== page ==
DAMASCUS, Syria -- Terry A. Anderson, the last U.S. hostage in Lebanon, finally became a free man again yesterday, closing the door on a dark and painful chapter for himself and his country.
Held for almost seven years in captivity, deprived of family and friends, denied all but the simplest necessities, a victim of the hatreds of the Middle East, Mr. Anderson said he left his militant captors in Beirut with a single word: "Goodbye."
Mr. Anderson's plane landed in Frankfurt, Germany, today, the Associated Press reported. He was taken to the U.S. military hospital in nearby Wiesbaden for medical checkups.
The nearly decade-long drama of the U.S. hostages came to a joyous finish at a late-night news conference in the Syrian Foreign Ministry here.
Mr. Anderson, the 44-year-old chief Middle East correspondent for the AP, hailed old colleagues, embraced an AP correspondent and thanked the governments and organizations and "thousands and thousands of people whom I don't know, I've never met, don't know me, who I know have been working and praying for us all."
Greeting his colleagues, Mr. Anderson said simply, "You can't imagine how glad I am to see you."
Bedecked in broken eyeglasses, a cardigan sweater and an open-neck white shirt, Mr. Anderson -- looking well, his mustache neatly trimmed -- seemed to emerge from 2,455 days of captivity in better shape than the other recently released hostages.
Asked what kept him going through the hard years, the one-time Marine sergeant replied: "My companions . . . my faith, stubbornness, I guess. You just do what you have to do." And to his title as the longest-held hostage: "It's an honor I'd have gladly given up a long time ago."
At least 87 foreigners were kidnapped in Lebanon during the ugly era that gave the word "hostage" a wrenching, personal meaning to Americans. Seventeen U.S. citizens were among them; three died in captivity.
Mr. Anderson, held the longest, is the latest of several to win freedom over the past five months, three in the past three days, under a breakthrough initiative launched by U.N. Secretary-General Javier Perez de Cuellar.
Two German aid workers are still held. A kidnapped Italian businessman is thought to be dead.
But it was Mr. Anderson who represented the defiant spirit and terrible plight of the hostages, and while he was caged in the name of Islamic militancy, his name became known across his country and the globe.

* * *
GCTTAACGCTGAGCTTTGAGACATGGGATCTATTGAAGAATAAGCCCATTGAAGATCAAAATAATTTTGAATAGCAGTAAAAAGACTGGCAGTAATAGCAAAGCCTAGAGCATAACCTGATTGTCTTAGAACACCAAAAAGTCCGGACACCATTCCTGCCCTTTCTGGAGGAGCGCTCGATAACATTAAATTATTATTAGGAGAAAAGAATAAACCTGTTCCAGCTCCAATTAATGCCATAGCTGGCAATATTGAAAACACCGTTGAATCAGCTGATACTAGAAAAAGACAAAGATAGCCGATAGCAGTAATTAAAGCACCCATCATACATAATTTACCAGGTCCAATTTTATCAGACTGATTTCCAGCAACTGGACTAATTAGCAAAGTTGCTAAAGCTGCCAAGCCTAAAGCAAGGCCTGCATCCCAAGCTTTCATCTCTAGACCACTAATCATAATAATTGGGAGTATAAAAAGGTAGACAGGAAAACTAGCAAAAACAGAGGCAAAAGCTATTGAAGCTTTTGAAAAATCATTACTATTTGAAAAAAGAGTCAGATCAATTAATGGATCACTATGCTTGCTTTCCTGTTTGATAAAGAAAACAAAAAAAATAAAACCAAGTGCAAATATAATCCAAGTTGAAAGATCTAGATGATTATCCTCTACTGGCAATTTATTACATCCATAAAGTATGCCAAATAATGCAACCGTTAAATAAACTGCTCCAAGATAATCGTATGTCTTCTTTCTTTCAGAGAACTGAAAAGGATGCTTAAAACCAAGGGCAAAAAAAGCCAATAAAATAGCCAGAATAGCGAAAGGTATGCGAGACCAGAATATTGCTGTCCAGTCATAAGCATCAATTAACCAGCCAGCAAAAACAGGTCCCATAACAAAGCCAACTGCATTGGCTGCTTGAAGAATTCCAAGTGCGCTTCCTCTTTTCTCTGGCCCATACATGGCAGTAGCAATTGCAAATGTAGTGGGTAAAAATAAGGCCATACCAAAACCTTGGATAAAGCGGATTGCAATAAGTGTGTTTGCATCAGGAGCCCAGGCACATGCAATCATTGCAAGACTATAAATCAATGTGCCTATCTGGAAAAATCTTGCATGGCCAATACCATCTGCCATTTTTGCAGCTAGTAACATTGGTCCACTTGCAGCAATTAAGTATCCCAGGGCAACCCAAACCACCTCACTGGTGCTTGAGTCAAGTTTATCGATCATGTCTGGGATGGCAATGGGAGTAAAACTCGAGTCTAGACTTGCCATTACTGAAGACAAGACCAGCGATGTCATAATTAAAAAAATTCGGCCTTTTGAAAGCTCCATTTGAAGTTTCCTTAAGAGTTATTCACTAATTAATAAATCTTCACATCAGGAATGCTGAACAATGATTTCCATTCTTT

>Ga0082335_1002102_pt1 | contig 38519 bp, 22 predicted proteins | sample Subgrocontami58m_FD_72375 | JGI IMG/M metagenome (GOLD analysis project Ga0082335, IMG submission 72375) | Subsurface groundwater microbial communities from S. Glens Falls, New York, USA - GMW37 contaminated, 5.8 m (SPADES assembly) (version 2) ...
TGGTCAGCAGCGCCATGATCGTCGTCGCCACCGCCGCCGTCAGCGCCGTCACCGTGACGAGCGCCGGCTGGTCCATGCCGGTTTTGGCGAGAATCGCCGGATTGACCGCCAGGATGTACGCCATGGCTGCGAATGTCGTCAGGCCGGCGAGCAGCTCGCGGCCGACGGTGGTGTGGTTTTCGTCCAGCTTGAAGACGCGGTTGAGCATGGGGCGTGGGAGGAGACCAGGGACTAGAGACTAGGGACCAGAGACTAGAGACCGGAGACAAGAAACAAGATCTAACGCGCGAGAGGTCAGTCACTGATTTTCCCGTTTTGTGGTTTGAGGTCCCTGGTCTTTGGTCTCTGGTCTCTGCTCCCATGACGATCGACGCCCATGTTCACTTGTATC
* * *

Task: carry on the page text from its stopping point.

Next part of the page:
Even at the end of his ordeal, freedom seemed hard to grasp for him.
Advised Tuesday that he would be released, Mr. Anderson said, he spent a fitful night that opened to a frustrating day, as his journey to Damascus was delayed and detoured by snow-blocked roads. The usual, three-hour trip from Beirut, where he was turned over to Syrian military authorities, to Damascus took 12 hours, with several stops.
"I think these last 24 hours have been longer than the whole 6 1/2 years," he said.
Mr. Anderson was a captive of militant Shiite Muslims for six years, nine months and 18 days. Like most of the hostages, he was detained in dark, cell-like rooms, blindfolded, chained to walls and radiators.
In Damascus to meet Mr. Anderson yesterday were the daughter he had never seen, Sulome, 6, and her Lebanese-born mother, Madeleine Bassil, Mr. Anderson's fiancee.
In Tokyo, Mr. Anderson's estranged wife, Mihoko, and daughter, Gabrielle, now 15, declined to comment on his release.
In his long captivity, Mr. Anderson had treasured a photo of Sulome that his kidnappers allowed him to receive. In a videotape shot by a Lebanese company and aired over Cable News Network two months ago, the captive journalist said he had also heard a British Broadcasting Corp. radio message from Sulome. "I was delighted," he said.
Mr. Anderson came to Beirut in 1982, the year of the Israeli invasion of Lebanon. On March 16, 1985, he was driving back to his office when he was seized by gunmen.